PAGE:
Rabies virus-based HIV-1 vaccine vector: impact of antigen presenting cells and immunostimulatory molecules

Celestine N Wanjalla, Thomas Jefferson University


Human immunodeficiency virus (HIV) has claimed the lives of many across all age groups non-discriminately. Despite great advancements in HIV management through highly active anti-retroviral therapy (HAART), approximately 2.6 million people were infected with HIV in 2009, worldwide. As such, there has been great need to develop preventative and therapeutic vaccines. Previous attempts to develop vaccines against HIV have been unsuccessful, requiring a shift from traditional to more novel designs. The main objective of this study was to improve the immune response to Rabies virus (RABV) vaccine vectors against HIV using dendritic cells (DCs) as adjuvants. To this end, we infected murine bone marrow derived DCs (BMDCs) with a RABV vaccine vector expressing HIV-1 Gag (RIDCs). We observed that cells developed a mature phenotype characterized by high levels of CD86, MHCII, and intermediate levels of CCR7 expression. More importantly, RIDCs mounted strong Gag-specific CD8 + T cell responses in a mouse model even in the presence of pre-existing antibodies against RABV-G in a homologous regimen. Despite this, there were no differences in the magnitude and quality of the CD8 + T cells induced by the RIDCs in comparison to live RABV vectors, probably partly due to equal reliance on endogenous DCs to mediate the immune responses. As such we defined another aim that sought to enhance recruitment of endogenous DCs by means of a RABV vaccine vector expressing HIV-1 Gag and granulocyte-macrophage colony stimulating factor (GM-CSF). We observed that although exogenous GM-CSF led to an increase in DCs, macrophages and B cells in the draining lymph nodes and spleen, there was a paradoxical reduction in HIV-1 Gag specific CD8 + T cells during priming that could be partially due to differences in proliferation. Significantly more interleukin 2 expressing cells were observed in the GM-CSF group, which could have a role in the diminished CD8 T cell response. In conclusion, we show that DCs infected with RABV in vitro are immunogenic in mice. Therefore, in vivo recruitment of endogenous DCs by RABV vaccine vectors has the potential to improve immune responses. Although GM-CSF expressed by a RABV vaccine vector recruits DCs in vivo, it seems to have some off-target effects that diminish the CD8 + T cell immune response. Therefore, GM-CSF should not be used in RABV vaccine development where CD8 + T cell responses are important. These findings could have implications for other vaccine trials using GM-CSF as a vaccine adjuvant.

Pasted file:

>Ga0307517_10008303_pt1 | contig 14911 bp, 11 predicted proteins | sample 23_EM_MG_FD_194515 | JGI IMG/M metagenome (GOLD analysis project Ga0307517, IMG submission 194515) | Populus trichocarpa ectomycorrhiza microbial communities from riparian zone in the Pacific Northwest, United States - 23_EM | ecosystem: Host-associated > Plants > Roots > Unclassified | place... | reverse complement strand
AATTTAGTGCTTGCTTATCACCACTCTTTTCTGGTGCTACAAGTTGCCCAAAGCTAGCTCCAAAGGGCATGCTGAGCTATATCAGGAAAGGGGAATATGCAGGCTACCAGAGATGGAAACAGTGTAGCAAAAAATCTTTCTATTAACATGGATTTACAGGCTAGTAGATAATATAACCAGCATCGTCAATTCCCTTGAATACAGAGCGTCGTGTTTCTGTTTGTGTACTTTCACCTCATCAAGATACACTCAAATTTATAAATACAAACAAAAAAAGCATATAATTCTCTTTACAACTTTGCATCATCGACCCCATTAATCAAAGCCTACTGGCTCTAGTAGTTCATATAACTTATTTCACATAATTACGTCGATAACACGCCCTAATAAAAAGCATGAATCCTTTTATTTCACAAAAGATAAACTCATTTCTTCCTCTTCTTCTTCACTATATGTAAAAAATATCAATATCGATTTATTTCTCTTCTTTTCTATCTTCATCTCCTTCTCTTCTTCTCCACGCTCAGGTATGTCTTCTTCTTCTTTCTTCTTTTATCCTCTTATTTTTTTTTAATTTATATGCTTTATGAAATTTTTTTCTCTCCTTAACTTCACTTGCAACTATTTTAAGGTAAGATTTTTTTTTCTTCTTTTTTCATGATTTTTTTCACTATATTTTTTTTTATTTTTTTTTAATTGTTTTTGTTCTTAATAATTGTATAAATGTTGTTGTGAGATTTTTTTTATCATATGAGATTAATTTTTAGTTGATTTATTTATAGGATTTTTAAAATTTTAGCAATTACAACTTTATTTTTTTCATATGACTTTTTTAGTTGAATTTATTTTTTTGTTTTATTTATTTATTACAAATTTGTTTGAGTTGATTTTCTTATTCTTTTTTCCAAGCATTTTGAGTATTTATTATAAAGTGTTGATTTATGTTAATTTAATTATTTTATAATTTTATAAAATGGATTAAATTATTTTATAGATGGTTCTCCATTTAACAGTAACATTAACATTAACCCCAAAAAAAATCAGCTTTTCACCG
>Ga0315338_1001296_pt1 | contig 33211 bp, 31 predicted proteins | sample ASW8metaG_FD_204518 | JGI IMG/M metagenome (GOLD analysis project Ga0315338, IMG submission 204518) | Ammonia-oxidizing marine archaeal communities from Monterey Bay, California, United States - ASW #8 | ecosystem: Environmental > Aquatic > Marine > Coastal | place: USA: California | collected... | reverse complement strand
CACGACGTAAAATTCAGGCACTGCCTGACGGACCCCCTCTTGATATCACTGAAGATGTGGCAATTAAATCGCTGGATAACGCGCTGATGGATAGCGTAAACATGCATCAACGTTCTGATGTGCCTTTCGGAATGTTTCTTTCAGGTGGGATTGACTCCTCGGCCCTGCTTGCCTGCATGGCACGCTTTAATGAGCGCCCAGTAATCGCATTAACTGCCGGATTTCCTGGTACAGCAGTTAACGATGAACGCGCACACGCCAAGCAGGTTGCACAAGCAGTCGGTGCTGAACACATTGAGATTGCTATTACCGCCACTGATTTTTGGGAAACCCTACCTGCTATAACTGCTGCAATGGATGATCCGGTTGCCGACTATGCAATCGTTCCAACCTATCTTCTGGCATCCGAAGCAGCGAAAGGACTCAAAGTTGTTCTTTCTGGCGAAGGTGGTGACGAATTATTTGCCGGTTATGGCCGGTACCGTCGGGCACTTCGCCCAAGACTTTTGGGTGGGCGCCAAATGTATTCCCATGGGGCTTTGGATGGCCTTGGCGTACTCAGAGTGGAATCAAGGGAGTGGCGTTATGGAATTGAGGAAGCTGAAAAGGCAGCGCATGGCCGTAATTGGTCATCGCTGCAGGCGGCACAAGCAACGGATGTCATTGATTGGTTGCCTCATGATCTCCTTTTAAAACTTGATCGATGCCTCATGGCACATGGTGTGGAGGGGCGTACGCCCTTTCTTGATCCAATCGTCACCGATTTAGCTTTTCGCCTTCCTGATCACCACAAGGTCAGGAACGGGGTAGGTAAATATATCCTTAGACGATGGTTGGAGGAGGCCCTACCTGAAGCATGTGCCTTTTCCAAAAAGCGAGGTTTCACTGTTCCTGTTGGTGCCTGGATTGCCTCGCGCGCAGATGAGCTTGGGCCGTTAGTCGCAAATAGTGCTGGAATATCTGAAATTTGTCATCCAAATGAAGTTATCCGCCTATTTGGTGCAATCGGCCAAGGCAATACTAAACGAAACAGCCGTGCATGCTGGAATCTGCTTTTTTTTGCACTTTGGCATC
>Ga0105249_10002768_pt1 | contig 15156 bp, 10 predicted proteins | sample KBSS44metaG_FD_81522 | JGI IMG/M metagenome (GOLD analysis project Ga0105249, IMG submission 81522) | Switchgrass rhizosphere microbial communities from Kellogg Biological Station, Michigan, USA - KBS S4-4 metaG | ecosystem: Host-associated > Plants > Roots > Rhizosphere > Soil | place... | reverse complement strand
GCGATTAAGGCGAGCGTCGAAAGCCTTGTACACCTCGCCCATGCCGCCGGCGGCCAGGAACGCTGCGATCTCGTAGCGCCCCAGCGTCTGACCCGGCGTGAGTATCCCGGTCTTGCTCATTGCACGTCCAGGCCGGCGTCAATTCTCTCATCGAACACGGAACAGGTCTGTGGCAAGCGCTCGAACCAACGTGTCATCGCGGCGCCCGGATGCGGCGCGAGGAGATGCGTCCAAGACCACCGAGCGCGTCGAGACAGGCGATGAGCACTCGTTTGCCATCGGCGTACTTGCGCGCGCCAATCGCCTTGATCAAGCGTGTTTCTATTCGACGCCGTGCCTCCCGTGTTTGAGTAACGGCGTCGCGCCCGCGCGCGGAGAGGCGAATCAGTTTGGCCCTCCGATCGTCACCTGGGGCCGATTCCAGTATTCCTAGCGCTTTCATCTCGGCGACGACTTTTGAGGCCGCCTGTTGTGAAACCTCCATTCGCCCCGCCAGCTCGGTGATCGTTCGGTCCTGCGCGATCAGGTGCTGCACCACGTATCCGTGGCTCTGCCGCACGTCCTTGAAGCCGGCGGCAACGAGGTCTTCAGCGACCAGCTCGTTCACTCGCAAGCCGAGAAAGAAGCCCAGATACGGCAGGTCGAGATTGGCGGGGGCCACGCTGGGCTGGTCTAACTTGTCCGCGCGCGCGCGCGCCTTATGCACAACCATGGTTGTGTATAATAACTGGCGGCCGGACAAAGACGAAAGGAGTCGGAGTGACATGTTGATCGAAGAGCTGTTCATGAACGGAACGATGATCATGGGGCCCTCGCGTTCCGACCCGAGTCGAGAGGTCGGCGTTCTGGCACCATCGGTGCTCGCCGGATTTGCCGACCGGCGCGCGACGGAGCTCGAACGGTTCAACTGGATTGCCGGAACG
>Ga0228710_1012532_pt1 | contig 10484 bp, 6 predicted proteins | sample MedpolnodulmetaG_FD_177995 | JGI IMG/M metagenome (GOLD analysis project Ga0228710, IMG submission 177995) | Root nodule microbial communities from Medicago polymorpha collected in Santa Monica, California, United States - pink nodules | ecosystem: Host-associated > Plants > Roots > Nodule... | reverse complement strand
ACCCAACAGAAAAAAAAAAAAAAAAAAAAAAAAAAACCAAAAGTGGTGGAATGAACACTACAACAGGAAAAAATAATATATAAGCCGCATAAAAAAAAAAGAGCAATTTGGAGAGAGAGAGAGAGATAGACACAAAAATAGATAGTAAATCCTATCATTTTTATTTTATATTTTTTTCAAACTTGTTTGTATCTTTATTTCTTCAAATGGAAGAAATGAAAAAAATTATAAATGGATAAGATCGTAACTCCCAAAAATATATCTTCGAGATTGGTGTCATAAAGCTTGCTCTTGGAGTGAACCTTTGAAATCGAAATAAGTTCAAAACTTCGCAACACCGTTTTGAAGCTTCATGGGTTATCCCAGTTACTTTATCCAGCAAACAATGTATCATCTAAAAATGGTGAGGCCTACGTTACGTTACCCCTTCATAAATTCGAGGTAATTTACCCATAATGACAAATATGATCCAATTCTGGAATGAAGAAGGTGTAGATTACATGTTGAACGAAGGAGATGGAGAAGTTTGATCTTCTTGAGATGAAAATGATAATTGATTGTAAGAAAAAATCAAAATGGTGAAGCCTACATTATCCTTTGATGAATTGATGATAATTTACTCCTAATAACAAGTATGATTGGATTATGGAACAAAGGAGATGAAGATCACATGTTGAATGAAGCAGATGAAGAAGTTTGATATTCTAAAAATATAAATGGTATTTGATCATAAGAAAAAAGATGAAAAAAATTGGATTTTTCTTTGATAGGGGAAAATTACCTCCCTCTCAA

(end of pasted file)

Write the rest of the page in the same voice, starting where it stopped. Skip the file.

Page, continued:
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Recommended Citation

Wanjalla, Celestine N, "Rabies virus-based HIV-1 vaccine vector: impact of antigen presenting cells and immunostimulatory molecules" (2013). ETD Collection for Thomas Jefferson University. AAI3557327.